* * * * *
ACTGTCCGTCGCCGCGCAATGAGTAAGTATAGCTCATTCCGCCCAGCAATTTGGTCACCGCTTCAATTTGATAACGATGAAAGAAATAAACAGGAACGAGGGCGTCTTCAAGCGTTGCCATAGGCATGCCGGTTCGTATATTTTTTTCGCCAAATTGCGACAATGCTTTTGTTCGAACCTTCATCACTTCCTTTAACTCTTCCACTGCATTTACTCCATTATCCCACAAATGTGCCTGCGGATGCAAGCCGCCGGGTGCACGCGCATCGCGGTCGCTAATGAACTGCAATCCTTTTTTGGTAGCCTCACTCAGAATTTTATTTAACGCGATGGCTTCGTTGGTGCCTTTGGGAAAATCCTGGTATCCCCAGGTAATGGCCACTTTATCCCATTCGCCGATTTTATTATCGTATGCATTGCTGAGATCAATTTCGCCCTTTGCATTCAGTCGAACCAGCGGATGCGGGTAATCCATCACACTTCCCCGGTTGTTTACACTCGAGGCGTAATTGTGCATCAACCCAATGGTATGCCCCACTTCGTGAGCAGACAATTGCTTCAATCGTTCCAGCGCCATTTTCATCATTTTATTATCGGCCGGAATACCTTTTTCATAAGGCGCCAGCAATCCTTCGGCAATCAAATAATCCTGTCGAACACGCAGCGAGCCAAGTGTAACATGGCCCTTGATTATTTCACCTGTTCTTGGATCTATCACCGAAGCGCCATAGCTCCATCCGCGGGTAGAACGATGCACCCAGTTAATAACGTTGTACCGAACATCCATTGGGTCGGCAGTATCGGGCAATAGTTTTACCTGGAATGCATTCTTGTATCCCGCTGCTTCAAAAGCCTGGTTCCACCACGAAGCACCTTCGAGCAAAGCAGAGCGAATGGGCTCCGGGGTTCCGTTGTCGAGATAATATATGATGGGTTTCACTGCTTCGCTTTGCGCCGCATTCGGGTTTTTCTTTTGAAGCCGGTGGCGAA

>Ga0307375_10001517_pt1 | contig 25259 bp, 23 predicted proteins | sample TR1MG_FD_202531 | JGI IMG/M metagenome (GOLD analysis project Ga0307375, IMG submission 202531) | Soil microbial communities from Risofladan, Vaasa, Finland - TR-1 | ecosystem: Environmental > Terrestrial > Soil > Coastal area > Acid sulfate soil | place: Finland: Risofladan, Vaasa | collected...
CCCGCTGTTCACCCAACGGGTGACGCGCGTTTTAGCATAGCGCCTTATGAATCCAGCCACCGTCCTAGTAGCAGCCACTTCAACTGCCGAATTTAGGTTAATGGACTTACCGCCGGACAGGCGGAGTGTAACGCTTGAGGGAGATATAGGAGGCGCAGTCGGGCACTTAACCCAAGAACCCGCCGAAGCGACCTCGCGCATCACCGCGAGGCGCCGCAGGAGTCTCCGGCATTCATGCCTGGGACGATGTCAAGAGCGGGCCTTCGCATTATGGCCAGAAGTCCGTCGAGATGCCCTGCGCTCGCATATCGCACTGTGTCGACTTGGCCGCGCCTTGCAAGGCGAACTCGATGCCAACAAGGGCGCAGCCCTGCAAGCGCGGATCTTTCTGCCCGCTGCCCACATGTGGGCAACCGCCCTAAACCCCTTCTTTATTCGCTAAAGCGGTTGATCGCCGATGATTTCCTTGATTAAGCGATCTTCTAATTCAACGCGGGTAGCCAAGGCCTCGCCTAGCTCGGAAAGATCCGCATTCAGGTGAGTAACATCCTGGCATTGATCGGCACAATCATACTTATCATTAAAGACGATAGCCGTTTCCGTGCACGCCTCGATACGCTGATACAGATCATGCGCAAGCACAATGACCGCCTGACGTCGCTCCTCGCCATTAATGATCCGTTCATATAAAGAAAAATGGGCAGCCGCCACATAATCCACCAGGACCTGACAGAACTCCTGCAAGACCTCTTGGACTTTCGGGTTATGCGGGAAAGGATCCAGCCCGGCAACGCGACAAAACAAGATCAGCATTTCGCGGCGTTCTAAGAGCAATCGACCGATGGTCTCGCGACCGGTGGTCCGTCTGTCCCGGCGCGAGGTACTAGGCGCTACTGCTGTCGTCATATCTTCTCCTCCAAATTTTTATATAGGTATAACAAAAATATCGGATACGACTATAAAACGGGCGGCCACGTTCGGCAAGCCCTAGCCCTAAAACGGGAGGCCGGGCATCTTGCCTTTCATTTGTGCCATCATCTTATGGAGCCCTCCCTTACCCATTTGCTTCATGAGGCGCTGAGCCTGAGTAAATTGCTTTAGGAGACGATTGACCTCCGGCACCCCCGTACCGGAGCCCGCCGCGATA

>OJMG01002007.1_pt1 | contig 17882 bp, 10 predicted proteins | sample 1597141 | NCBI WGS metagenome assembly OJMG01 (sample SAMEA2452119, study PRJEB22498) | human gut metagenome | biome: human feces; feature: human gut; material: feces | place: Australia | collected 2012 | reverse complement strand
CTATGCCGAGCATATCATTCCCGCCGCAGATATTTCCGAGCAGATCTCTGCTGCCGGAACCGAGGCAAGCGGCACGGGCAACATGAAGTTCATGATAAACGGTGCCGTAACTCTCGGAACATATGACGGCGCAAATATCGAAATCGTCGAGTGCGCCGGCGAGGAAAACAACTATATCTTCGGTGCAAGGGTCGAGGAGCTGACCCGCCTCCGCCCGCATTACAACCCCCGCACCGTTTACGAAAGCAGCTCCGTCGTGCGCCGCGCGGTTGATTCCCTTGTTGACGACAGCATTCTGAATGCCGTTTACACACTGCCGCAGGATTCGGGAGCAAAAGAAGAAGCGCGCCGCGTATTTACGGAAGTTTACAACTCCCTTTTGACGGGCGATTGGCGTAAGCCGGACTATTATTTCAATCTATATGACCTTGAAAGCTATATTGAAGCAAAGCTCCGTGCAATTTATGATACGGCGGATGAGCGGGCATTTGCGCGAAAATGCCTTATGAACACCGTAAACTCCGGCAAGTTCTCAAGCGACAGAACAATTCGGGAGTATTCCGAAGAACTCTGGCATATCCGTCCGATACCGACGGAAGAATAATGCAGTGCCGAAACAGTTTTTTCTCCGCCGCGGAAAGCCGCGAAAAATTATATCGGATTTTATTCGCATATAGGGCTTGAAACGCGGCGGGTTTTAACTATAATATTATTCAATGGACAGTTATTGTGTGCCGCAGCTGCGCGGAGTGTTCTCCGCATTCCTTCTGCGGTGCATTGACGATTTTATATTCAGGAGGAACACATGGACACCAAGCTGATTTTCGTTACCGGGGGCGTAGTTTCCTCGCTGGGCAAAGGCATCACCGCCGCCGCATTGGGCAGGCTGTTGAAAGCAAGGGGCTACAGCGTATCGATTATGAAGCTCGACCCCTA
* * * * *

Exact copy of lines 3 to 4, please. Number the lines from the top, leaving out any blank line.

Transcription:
CCCGCTGTTCACCCAACGGGTGACGCGCGTTTTAGCATAGCGCCTTATGAATCCAGCCACCGTCCTAGTAGCAGCCACTTCAACTGCCGAATTTAGGTTAATGGACTTACCGCCGGACAGGCGGAGTGTAACGCTTGAGGGAGATATAGGAGGCGCAGTCGGGCACTTAACCCAAGAACCCGCCGAAGCGACCTCGCGCATCACCGCGAGGCGCCGCAGGAGTCTCCGGCATTCATGCCTGGGACGATGTCAAGAGCGGGCCTTCGCATTATGGCCAGAAGTCCGTCGAGATGCCCTGCGCTCGCATATCGCACTGTGTCGACTTGGCCGCGCCTTGCAAGGCGAACTCGATGCCAACAAGGGCGCAGCCCTGCAAGCGCGGATCTTTCTGCCCGCTGCCCACATGTGGGCAACCGCCCTAAACCCCTTCTTTATTCGCTAAAGCGGTTGATCGCCGATGATTTCCTTGATTAAGCGATCTTCTAATTCAACGCGGGTAGCCAAGGCCTCGCCTAGCTCGGAAAGATCCGCATTCAGGTGAGTAACATCCTGGCATTGATCGGCACAATCATACTTATCATTAAAGACGATAGCCGTTTCCGTGCACGCCTCGATACGCTGATACAGATCATGCGCAAGCACAATGACCGCCTGACGTCGCTCCTCGCCATTAATGATCCGTTCATATAAAGAAAAATGGGCAGCCGCCACATAATCCACCAGGACCTGACAGAACTCCTGCAAGACCTCTTGGACTTTCGGGTTATGCGGGAAAGGATCCAGCCCGGCAACGCGACAAAACAAGATCAGCATTTCGCGGCGTTCTAAGAGCAATCGACCGATGGTCTCGCGACCGGTGGTCCGTCTGTCCCGGCGCGAGGTACTAGGCGCTACTGCTGTCGTCATATCTTCTCCTCCAAATTTTTATATAGGTATAACAAAAATATCGGATACGACTATAAAACGGGCGGCCACGTTCGGCAAGCCCTAGCCCTAAAACGGGAGGCCGGGCATCTTGCCTTTCATTTGTGCCATCATCTTATGGAGCCCTCCCTTACCCATTTGCTTCATGAGGCGCTGAGCCTGAGTAAATTGCTTTAGGAGACGATTGACCTCCGGCACCCCCGTACCGGAGCCCGCCGCGATA

>OJMG01002007.1_pt1 | contig 17882 bp, 10 predicted proteins | sample 1597141 | NCBI WGS metagenome assembly OJMG01 (sample SAMEA2452119, study PRJEB22498) | human gut metagenome | biome: human feces; feature: human gut; material: feces | place: Australia | collected 2012 | reverse complement strand